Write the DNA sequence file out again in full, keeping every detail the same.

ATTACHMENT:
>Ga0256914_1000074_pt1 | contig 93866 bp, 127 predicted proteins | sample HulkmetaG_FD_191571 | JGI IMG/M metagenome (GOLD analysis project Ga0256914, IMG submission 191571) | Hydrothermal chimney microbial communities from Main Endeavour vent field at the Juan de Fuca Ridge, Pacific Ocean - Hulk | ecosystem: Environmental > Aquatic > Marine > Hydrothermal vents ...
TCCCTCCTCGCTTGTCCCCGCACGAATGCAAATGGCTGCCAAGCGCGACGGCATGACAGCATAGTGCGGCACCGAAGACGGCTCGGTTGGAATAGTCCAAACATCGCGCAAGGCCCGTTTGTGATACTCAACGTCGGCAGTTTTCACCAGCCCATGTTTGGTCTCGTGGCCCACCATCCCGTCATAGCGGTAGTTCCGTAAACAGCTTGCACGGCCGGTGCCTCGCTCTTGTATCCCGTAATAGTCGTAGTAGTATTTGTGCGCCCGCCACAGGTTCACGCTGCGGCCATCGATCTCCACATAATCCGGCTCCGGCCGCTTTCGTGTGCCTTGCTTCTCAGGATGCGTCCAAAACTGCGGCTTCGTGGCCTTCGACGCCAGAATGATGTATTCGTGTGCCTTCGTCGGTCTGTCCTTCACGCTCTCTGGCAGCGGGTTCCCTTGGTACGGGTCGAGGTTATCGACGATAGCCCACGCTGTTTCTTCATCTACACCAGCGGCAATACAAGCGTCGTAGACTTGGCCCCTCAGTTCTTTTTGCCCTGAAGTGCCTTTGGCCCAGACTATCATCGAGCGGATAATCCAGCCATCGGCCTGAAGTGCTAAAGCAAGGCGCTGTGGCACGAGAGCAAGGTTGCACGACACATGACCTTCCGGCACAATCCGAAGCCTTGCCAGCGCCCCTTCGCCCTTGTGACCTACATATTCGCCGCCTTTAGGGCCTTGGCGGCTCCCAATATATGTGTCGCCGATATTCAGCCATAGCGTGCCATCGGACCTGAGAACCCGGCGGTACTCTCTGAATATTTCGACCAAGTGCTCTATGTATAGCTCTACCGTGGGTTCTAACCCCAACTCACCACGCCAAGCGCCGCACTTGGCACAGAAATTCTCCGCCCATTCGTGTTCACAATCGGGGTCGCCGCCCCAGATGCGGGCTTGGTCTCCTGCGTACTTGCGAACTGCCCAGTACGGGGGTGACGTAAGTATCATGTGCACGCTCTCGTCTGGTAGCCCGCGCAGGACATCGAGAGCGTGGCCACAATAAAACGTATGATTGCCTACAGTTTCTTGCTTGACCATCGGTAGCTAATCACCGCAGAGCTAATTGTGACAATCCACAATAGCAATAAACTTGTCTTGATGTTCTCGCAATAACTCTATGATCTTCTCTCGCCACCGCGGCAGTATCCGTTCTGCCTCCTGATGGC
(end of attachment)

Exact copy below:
>Ga0256914_1000074_pt1 | contig 93866 bp, 127 predicted proteins | sample HulkmetaG_FD_191571 | JGI IMG/M metagenome (GOLD analysis project Ga0256914, IMG submission 191571) | Hydrothermal chimney microbial communities from Main Endeavour vent field at the Juan de Fuca Ridge, Pacific Ocean - Hulk | ecosystem: Environmental > Aquatic > Marine > Hydrothermal vents ...
TCCCTCCTCGCTTGTCCCCGCACGAATGCAAATGGCTGCCAAGCGCGACGGCATGACAGCATAGTGCGGCACCGAAGACGGCTCGGTTGGAATAGTCCAAACATCGCGCAAGGCCCGTTTGTGATACTCAACGTCGGCAGTTTTCACCAGCCCATGTTTGGTCTCGTGGCCCACCATCCCGTCATAGCGGTAGTTCCGTAAACAGCTTGCACGGCCGGTGCCTCGCTCTTGTATCCCGTAATAGTCGTAGTAGTATTTGTGCGCCCGCCACAGGTTCACGCTGCGGCCATCGATCTCCACATAATCCGGCTCCGGCCGCTTTCGTGTGCCTTGCTTCTCAGGATGCGTCCAAAACTGCGGCTTCGTGGCCTTCGACGCCAGAATGATGTATTCGTGTGCCTTCGTCGGTCTGTCCTTCACGCTCTCTGGCAGCGGGTTCCCTTGGTACGGGTCGAGGTTATCGACGATAGCCCACGCTGTTTCTTCATCTACACCAGCGGCAATACAAGCGTCGTAGACTTGGCCCCTCAGTTCTTTTTGCCCTGAAGTGCCTTTGGCCCAGACTATCATCGAGCGGATAATCCAGCCATCGGCCTGAAGTGCTAAAGCAAGGCGCTGTGGCACGAGAGCAAGGTTGCACGACACATGACCTTCCGGCACAATCCGAAGCCTTGCCAGCGCCCCTTCGCCCTTGTGACCTACATATTCGCCGCCTTTAGGGCCTTGGCGGCTCCCAATATATGTGTCGCCGATATTCAGCCATAGCGTGCCATCGGACCTGAGAACCCGGCGGTACTCTCTGAATATTTCGACCAAGTGCTCTATGTATAGCTCTACCGTGGGTTCTAACCCCAACTCACCACGCCAAGCGCCGCACTTGGCACAGAAATTCTCCGCCCATTCGTGTTCACAATCGGGGTCGCCGCCCCAGATGCGGGCTTGGTCTCCTGCGTACTTGCGAACTGCCCAGTACGGGGGTGACGTAAGTATCATGTGCACGCTCTCGTCTGGTAGCCCGCGCAGGACATCGAGAGCGTGGCCACAATAAAACGTATGATTGCCTACAGTTTCTTGCTTGACCATCGGTAGCTAATCACCGCAGAGCTAATTGTGACAATCCACAATAGCAATAAACTTGTCTTGATGTTCTCGCAATAACTCTATGATCTTCTCTCGCCACCGCGGCAGTATCCGTTCTGCCTCCTGATGGC